I wanted to just second what Bill Baar said. You are certainly free to disagree with their position, but this has nothing to do with separation of church and state. Nothing at all. Religious organizations, leaders, and individuals are free to speak their mind on politics and to encourage others to vote in a particular way. This in no way violates church-state separation.

The UUA is highly politicized and very vocal about political issues. It takes a very strong stand on public issues. How is this different? Even though the UUA doesn't have to encourage its members to vote a certain way on particularly issues or vote for a particular candidate, it's pretty clear what it would prefer its members do. Again, how is this different? Is it different just because you disagree with their position?

Anonymous said...

I'm not seeing how this is a violation of Church and State and it sounds to me like they are providing Catholics with information to help them develop "informed" consciences.

You're right. The Bishop's statement will probably fall on a lot of deaf ears. Does that matter? The Church isn't interested in winning a popularity contest. It's interested in truth.

Anonymous said...

And if a denomination thinks that abortion is morally acceptable, I certainly wouldn't be surprised if it were preached it from the pulpit and members were encouraged to support pro-abortion candidates. Why is that so shocking? I assume that if people disagree, they find a church that corresponds with their beliefs.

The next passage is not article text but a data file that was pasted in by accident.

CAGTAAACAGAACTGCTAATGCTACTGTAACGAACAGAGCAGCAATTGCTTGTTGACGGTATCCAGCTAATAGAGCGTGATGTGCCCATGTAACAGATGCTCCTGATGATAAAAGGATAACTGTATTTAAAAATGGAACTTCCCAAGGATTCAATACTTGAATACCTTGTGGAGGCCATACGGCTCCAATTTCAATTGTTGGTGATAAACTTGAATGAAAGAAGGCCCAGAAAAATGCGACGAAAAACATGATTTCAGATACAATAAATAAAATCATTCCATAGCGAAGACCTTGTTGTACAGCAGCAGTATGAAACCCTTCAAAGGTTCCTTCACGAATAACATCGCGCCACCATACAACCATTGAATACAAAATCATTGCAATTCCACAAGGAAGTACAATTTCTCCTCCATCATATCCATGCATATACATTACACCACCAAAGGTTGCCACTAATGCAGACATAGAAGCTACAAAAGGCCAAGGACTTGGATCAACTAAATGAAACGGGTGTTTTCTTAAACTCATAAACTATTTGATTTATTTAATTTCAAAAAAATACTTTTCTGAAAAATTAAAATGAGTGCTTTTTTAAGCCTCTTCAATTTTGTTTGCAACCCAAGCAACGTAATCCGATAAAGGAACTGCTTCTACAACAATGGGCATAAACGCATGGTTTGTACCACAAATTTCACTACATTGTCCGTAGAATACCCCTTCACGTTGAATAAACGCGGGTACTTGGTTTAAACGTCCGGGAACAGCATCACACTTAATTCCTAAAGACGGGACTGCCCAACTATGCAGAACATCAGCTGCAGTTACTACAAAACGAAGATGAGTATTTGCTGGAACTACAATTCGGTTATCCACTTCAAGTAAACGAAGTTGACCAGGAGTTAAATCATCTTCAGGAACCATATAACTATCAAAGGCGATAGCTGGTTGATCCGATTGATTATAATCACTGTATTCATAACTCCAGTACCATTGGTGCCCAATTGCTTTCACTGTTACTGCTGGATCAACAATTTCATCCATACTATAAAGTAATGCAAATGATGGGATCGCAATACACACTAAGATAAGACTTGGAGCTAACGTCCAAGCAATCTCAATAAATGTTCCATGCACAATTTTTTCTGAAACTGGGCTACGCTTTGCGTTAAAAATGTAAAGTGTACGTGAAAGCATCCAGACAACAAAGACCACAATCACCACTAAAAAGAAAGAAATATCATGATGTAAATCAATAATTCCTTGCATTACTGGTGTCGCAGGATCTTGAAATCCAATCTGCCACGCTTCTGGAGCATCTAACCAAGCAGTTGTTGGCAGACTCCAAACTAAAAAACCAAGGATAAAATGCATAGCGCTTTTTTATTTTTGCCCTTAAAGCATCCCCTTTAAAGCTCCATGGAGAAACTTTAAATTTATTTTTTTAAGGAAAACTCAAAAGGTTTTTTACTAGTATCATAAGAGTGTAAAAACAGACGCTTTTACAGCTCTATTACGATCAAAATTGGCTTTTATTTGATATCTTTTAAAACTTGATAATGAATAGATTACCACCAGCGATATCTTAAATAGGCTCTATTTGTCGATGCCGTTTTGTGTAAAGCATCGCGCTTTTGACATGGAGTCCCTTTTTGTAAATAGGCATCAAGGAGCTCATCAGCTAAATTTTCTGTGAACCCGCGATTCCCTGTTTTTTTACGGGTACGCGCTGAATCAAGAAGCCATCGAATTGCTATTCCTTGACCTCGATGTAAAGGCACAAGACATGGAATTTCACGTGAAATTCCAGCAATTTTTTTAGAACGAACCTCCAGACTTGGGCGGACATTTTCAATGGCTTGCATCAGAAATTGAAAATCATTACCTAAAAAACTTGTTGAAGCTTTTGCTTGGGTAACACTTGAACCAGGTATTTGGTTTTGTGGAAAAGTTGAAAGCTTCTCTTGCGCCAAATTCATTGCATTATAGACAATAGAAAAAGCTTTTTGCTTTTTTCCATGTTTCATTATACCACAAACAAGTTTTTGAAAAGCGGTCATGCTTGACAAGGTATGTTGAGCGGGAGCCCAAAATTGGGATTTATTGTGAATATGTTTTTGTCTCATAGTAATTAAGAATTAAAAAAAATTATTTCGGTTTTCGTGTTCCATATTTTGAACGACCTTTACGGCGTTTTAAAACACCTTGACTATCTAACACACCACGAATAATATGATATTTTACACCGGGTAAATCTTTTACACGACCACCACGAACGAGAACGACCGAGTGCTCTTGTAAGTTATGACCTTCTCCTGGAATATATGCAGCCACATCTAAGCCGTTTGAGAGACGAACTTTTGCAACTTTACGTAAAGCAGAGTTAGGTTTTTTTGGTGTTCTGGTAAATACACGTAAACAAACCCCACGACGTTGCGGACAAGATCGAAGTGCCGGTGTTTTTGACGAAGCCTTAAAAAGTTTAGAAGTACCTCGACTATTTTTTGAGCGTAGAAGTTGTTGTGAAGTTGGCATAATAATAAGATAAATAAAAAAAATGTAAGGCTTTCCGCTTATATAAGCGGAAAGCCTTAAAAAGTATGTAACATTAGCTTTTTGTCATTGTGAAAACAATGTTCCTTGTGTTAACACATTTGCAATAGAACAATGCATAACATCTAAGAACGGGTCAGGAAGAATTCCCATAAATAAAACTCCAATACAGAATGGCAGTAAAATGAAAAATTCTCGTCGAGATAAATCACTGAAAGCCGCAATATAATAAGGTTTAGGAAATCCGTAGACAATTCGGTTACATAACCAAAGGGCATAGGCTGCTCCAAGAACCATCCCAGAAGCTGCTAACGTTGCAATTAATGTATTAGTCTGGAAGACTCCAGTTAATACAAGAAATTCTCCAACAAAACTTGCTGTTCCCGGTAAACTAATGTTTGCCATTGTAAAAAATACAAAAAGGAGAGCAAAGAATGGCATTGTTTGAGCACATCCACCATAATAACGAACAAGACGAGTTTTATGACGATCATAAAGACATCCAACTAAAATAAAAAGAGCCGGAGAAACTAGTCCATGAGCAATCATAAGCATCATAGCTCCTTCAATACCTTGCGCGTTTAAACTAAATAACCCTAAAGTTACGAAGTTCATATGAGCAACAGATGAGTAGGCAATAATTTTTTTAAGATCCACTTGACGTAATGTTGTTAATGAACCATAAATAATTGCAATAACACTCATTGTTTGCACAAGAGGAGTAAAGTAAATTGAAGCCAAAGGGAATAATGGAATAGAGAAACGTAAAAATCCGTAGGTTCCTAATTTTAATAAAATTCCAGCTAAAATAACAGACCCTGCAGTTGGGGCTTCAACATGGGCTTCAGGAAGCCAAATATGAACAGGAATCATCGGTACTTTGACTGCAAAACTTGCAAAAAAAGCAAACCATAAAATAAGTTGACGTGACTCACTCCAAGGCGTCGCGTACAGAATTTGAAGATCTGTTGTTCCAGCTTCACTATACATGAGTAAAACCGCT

Justine Urbikas said...

My Godmother is a Decan here in Chicago, which is significant that I as a UU have a godmother who is a Decan, but that she is a she and holds that position.

During the Bush vs Kerry election she got into frequent arguments with her brother (a priest in California). He would tell her that she should not vote for Kerry like the rest of Chicago and instead vote for Bush because he is against abortion. Long story short, she pretty much told him to shove it.... so I think that this works both ways.

She refused to vote simply regarding that one issue, which she is against abortion, but is more of an educated voter than to just go off of that alone. But her brother on the other hand believes that that one issue is enough to support/not support a specific candidate.

Debra W. Haffner said...

I think telling people how to vote, to vote with one issue in mind, when positions on that issue are so clearly represented by specific candidates, comes way too close to telling people WHO to vote for. I wouldn't do it, my denomination doesn't do it, and I would hope that people would consider character, experience, leadership, and a full range of issues in deciding their votes.

Anonymous said...

Debra, I think you should have read more coverage of the bishops' statement -- or the document they adopted -- before jumping to conclusions. Contrary to some of the hullaballoo, it doesn't tell Catholics they must vote against all pro-choice candidates; it actually discourages single-issue voting and urges Catholics to press both parties to change.

Here's the bishops' statement; here's a news story that quotes more thoroughly from the document.